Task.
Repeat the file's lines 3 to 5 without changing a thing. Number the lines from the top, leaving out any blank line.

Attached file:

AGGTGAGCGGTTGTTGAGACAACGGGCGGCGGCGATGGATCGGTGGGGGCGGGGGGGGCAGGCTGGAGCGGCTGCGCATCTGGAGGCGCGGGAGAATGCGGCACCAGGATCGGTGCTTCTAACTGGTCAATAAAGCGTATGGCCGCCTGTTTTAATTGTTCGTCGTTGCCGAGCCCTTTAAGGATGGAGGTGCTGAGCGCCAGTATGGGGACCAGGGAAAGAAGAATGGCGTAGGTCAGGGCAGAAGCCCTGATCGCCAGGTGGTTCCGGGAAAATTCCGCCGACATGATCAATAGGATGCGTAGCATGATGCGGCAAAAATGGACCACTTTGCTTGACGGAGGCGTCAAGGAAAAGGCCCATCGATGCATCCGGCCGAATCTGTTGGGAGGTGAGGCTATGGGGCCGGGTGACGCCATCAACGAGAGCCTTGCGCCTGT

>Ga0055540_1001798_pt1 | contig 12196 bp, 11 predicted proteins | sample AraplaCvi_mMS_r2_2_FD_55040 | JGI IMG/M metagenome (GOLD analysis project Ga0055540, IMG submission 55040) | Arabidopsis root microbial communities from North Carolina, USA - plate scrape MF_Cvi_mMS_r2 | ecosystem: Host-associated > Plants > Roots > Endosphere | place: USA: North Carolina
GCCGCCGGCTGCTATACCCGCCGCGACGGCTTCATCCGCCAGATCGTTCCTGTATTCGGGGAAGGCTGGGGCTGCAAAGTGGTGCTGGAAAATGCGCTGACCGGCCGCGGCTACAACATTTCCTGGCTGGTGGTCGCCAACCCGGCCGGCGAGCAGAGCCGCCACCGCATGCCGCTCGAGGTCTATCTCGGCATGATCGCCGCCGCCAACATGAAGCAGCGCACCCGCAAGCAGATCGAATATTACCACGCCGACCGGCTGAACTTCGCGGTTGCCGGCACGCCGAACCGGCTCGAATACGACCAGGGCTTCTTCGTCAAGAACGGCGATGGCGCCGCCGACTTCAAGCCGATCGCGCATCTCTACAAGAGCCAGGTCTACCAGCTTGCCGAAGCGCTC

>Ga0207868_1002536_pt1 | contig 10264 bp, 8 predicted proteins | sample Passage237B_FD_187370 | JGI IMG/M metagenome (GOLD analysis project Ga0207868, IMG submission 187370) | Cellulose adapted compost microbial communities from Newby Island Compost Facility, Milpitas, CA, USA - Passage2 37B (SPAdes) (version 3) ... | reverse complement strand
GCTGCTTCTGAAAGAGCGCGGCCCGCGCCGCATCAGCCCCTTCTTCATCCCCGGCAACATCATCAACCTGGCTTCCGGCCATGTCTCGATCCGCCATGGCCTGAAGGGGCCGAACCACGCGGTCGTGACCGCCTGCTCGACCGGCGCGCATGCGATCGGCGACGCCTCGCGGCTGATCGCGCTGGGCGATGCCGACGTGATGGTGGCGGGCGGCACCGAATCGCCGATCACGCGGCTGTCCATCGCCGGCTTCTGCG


GCCGCCGGCTGCTATACCCGCCGCGACGGCTTCATCCGCCAGATCGTTCCTGTATTCGGGGAAGGCTGGGGCTGCAAAGTGGTGCTGGAAAATGCGCTGACCGGCCGCGGCTACAACATTTCCTGGCTGGTGGTCGCCAACCCGGCCGGCGAGCAGAGCCGCCACCGCATGCCGCTCGAGGTCTATCTCGGCATGATCGCCGCCGCCAACATGAAGCAGCGCACCCGCAAGCAGATCGAATATTACCACGCCGACCGGCTGAACTTCGCGGTTGCCGGCACGCCGAACCGGCTCGAATACGACCAGGGCTTCTTCGTCAAGAACGGCGATGGCGCCGCCGACTTCAAGCCGATCGCGCATCTCTACAAGAGCCAGGTCTACCAGCTTGCCGAAGCGCTC

>Ga0207868_1002536_pt1 | contig 10264 bp, 8 predicted proteins | sample Passage237B_FD_187370 | JGI IMG/M metagenome (GOLD analysis project Ga0207868, IMG submission 187370) | Cellulose adapted compost microbial communities from Newby Island Compost Facility, Milpitas, CA, USA - Passage2 37B (SPAdes) (version 3) ... | reverse complement strand
GCTGCTTCTGAAAGAGCGCGGCCCGCGCCGCATCAGCCCCTTCTTCATCCCCGGCAACATCATCAACCTGGCTTCCGGCCATGTCTCGATCCGCCATGGCCTGAAGGGGCCGAACCACGCGGTCGTGACCGCCTGCTCGACCGGCGCGCATGCGATCGGCGACGCCTCGCGGCTGATCGCGCTGGGCGATGCCGACGTGATGGTGGCGGGCGGCACCGAATCGCCGATCACGCGGCTGTCCATCGCCGGCTTCTGCG